1. Specialization vs. Generalization. There are 2 schools of thought about whether we should generalize to keep our skills transferable among industries, or specialize to make ourselves stand out. In fact, many of us need to be both generalists and specialists to remain marketable. When it comes to career development, continuing education helps individuals build on their existing knowledge to learn practical skills that will aid them in finding a new career or
advancing their current career.

2. Customized learning. Adult learners are holding fulltime
jobs while going back to school – not to mention maintaining other commitments like family and volunteering. Today’s working professionals need flexible options and are increasingly looking online to meet their learning needs. Online learning takes
proximity out of the equation, allowing working adults to choose a course or program that is best suited to their needs – whether it’s from an institution next door, across Canada, or even in a different country. More students will continue to move online for their training and development.

3. Intrapreneurship. The idea of behaving like an entrepreneur while working within a large organization is gaining ground. At businesses large and small, more hiring managers are looking for individuals who have an entrepreneurial mindset –or “intrapreneurs.” We need to teach students across all disciplines the creative,  self-motivated, and “gogetem”attitude and skills that make entrepreneurs successful, and show them how this mindset will help them get ahead in the corporate environment.

4. Skills mismatch. The shortage of skilled workers is one of the biggest issues we are facing in Canada. A Conference Board of Canada report indicates that as much as $24.3 billion in economic activity is lost annually because employers cannot find people with the right skills to innovate and grow in today’s economy. There need to be better linkages between employers and postsecondary institutions, and among postsecondary
institutions, to ensure that we’re preparing students for today’s jobs and the future.

5. New and emerging careers. Many of today’s fastest growing employment areas didn’t exist 5 to 10 years ago. Take, for example, disaster and emergency management. A field that was barely on the radar a few years ago, disaster and emergency management is now a thriving career opportunity. The Chang School’s Certificate in Disaster and Emergency Management was developed based on the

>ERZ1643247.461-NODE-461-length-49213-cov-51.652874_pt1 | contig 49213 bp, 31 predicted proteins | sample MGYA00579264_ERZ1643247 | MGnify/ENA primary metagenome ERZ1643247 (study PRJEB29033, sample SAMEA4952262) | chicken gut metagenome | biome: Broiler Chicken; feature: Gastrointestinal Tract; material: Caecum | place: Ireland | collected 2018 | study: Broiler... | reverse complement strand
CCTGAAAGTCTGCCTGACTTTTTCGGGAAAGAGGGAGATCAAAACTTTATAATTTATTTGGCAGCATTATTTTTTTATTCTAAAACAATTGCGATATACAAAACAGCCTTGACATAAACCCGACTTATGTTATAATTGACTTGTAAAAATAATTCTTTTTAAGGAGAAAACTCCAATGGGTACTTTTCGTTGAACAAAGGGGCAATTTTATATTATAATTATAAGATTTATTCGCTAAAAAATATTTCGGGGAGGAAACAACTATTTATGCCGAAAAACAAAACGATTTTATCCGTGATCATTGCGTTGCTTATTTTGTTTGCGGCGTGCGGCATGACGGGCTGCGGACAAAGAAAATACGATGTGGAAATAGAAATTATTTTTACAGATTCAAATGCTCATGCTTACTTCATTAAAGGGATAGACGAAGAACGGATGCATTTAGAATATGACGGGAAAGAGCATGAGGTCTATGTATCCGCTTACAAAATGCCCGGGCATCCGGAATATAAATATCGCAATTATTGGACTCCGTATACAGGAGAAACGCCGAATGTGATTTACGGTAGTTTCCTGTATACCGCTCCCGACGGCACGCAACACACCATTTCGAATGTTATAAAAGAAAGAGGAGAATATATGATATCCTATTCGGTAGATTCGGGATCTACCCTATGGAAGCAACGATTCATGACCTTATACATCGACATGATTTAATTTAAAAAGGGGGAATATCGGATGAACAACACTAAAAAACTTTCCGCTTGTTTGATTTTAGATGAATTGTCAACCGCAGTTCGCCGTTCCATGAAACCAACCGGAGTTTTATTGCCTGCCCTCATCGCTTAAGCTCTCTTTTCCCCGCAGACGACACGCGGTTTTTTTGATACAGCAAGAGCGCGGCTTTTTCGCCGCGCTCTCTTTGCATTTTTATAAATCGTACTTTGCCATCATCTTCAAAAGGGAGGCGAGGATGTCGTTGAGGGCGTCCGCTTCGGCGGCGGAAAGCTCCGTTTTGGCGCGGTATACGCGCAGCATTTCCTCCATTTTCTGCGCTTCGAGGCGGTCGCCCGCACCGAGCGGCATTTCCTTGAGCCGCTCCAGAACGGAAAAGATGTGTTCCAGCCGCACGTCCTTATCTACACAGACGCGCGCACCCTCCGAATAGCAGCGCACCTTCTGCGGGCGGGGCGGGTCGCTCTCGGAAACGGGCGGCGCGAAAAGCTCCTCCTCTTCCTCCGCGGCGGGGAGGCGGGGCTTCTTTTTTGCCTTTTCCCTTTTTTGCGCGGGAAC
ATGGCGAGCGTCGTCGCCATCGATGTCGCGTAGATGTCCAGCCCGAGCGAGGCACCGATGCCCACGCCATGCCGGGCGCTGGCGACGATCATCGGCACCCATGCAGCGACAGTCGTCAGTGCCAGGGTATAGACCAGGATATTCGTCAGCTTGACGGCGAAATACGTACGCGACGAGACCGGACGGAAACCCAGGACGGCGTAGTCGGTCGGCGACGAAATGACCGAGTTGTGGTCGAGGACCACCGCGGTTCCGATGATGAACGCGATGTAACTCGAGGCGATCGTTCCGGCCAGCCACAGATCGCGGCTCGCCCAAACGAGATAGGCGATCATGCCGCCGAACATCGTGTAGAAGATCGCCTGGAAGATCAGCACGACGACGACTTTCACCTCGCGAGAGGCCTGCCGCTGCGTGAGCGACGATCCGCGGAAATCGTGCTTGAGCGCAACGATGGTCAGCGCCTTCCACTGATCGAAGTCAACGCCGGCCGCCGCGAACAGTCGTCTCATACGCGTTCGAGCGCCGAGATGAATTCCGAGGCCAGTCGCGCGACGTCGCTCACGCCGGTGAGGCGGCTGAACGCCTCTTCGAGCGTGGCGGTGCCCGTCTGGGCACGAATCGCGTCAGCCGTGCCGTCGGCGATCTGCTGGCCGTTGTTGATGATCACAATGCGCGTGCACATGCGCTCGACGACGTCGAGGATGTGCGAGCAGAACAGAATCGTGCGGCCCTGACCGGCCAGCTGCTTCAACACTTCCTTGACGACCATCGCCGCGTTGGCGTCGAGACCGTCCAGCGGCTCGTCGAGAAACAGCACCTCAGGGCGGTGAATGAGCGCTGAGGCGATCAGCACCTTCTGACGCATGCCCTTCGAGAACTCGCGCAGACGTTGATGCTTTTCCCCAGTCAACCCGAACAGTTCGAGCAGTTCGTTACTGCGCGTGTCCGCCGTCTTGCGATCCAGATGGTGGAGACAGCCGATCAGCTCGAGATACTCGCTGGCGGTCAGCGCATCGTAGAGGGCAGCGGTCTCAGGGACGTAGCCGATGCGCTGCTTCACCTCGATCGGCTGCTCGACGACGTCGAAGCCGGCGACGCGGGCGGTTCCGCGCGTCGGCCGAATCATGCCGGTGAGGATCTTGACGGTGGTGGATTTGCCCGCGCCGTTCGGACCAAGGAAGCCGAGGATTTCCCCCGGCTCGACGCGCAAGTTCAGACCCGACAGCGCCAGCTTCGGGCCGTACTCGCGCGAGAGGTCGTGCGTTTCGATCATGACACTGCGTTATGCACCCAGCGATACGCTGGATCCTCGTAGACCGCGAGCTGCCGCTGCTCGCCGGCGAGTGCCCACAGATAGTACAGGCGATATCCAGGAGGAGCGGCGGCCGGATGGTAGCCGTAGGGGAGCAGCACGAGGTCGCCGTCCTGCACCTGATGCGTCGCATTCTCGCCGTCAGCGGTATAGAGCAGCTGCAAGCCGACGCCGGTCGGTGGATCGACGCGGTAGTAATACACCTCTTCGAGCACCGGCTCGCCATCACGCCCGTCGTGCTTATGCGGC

need for trained professionals who are equipped to deal with the increasing number of emergencies associated with climate change.

Another area that is impacting businesses of all sectors and sizes is big data. We have more information available to us than ever before, and organizations are realizing it is not enough to have just a handful of experts to interpret data. Every function and department needs employees who can understand and act upon the information that is now available. Programs such as the Chang School’s Certificate
in Data Analytics, Big Data, and Predictive Analytics is very popular as companies are looking for skilled employees who can manage and interpret large data sets to help make better business decisions.

Trends in continuing education must echo the needs of the Canadian workforce. By delivering strong professional development to working Canadians, we can ensure our skills are best matched for the jobs available.

Marie Bountrogianni
Dr. Marie Bountrogianni is the Dean of The G. Raymond Chang School of Continuing Education at Ryerson University. For more information, visit http://www.ryerson.ca/ce or
follow @marieatryerson on Twitter.

Reproduced with permission from Workplace Today® Inc. (www.workplace.ca) ©2016 All rights reserved.

Climate change is here, but is your Business Continuity Plan ready?

With the increase in climate change impacts, such as flooding and power outages no one wants to be “closed” losing clients, reputation and revenue. Many organizations understand that it’s important to be prepared for unforeseen business disruptions, yet are unsure how to develop a plan that will carry them over the finish line.

A policy statement should exist that clearly assigns responsibility for the Business Continuity Management Program governance at a senior level, and the responsibilities for preparing the plans to assure that critical processes and services are maintained. If the job descriptions don’t exist, the work won’t get done.

There are three key supports to any business continuity plan:

  • facilities;
  • technology; and
  • people

Tenants expect their facilities manager to have plans in place to protect their assets and to continue services which they may deem critical at the time of the disruptive incident. Once the emergency management phase is over, and people, the environment, and property are made safe, the business continuity process kicks in with a focus on the most critical and time sensitive processes and services.